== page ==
Cypripedium dickinsonianum

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Cypripedium dickinsonianum
Cypripedium dickinsonianum.jpg
Scientific classification edit
Kingdom: Plantae
Clade: Angiosperms
Clade: Monocots
Order: Asparagales
Family: Orchidaceae
Subfamily: Cypripedioideae
Genus: Cypripedium
Species: C. dickinsonianum
Binomial name
Cypripedium dickinsonianum
Hágsater, 1984
Synonyms

Calceolus candidus (Muhl. ex Willd.) Nieuwl., 1913

Cypripedium dickinsonianum is a species of orchid known as Dickinson's lady's slipper or Dickinson's cypripedium after American orchidist Stirling Dickinson.[1][2]

It ranges from Southern Chiapas State, Mexico into Guatemala inhabiting open grassy slopes with shallow seeps on south facing hills in juniper woodlands at elevations of 1,000 to 1,450 meters. It is a small puberulent orchid with only cauline leaves in an upright stem, which are clasping, elliptic to lanceolate, parallel-veined and plicate. The plant begins to bloom at 20 to 25 cm tall and may reach 42 cm. The plant may be colonial, propagating through rhizomes, but is often seen as a single stem.[1][3]

The flowers are 2.5 to 3 cm and bright yellow. They open on a terminal raceme of one to eight flowers from bottom to top. Each flower is subtended by a leaflike bract. There are three sepals, the lower two of which are fused, and they are petal-like. There are three petals, the lower of which is a balloon-shaped lip. The lip is semi-transparent with bright yellow net-like lines, and with a more-or-less puckered mouth and enrolled margins. The flowers are reported to be self-pollinating.[1]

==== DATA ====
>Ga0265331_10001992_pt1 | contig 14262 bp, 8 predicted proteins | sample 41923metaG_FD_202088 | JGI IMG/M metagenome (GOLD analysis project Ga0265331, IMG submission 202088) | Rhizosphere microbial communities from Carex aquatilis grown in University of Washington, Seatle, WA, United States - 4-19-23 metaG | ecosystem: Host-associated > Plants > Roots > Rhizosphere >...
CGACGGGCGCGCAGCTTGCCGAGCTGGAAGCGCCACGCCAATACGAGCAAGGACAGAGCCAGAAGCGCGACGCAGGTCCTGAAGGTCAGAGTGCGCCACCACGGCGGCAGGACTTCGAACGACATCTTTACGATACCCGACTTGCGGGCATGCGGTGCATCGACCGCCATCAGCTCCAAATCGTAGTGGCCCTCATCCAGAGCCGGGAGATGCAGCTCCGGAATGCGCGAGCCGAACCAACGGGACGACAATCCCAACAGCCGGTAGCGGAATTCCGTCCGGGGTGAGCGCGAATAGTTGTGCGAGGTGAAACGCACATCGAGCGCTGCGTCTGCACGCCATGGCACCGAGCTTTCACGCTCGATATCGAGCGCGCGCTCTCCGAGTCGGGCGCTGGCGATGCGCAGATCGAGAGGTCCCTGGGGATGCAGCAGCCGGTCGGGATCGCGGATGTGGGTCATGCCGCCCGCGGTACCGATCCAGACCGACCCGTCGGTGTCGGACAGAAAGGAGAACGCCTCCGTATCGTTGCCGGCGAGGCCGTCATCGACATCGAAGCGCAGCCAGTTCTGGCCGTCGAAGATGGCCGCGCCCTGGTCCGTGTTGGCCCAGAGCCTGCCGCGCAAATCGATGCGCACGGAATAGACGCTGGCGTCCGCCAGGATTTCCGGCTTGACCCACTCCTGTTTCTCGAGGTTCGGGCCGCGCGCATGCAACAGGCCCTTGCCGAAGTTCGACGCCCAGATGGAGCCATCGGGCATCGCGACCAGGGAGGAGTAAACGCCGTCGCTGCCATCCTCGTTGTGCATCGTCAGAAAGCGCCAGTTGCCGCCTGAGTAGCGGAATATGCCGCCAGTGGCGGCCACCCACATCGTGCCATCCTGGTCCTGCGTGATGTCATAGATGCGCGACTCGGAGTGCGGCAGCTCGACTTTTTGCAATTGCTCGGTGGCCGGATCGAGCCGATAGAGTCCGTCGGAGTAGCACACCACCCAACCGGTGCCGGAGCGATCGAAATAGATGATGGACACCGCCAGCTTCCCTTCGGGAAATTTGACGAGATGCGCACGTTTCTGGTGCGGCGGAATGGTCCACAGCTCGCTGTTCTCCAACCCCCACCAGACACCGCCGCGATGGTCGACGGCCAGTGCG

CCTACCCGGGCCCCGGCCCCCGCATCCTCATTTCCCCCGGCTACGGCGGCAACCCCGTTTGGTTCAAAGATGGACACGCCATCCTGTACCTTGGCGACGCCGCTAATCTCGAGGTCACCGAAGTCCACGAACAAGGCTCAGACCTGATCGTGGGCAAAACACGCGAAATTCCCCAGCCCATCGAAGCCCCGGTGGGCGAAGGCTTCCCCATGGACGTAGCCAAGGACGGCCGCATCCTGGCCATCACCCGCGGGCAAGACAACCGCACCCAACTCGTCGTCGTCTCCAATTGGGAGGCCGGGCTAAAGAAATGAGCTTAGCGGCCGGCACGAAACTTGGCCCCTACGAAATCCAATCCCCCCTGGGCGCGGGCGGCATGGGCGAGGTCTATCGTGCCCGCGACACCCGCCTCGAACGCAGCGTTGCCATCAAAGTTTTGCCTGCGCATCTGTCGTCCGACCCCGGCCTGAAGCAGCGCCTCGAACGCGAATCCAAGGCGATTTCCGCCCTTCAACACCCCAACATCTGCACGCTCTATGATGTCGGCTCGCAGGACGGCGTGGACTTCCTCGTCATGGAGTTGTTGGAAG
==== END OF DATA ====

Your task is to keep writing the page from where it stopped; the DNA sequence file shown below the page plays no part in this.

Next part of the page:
Dickinson's lady's slipper prefers warm to cool temperatures and blooms in late spring and summer.[4] This orchid has a reputation for being extremely difficult to cultivate.

References[edit]

  1. ^ a b c Hagsater, E. 1984. Cypripedium dickinsonianum Hágsater; A New Species from Chiapas, Mexico. Orquídea (Mexico City) 9(2): 203–212.
  2. ^ 'Remembering Stirling Dickinson, San Miguel's favorite expatriate' by John Virtue
  3. ^ Cribb. 1993. The genus Cypripedium in Central America. Orquídea (Mexico City) 13(1–3): 205–214.
  4. ^ The Internet Orchid Species Photo Encyclopedia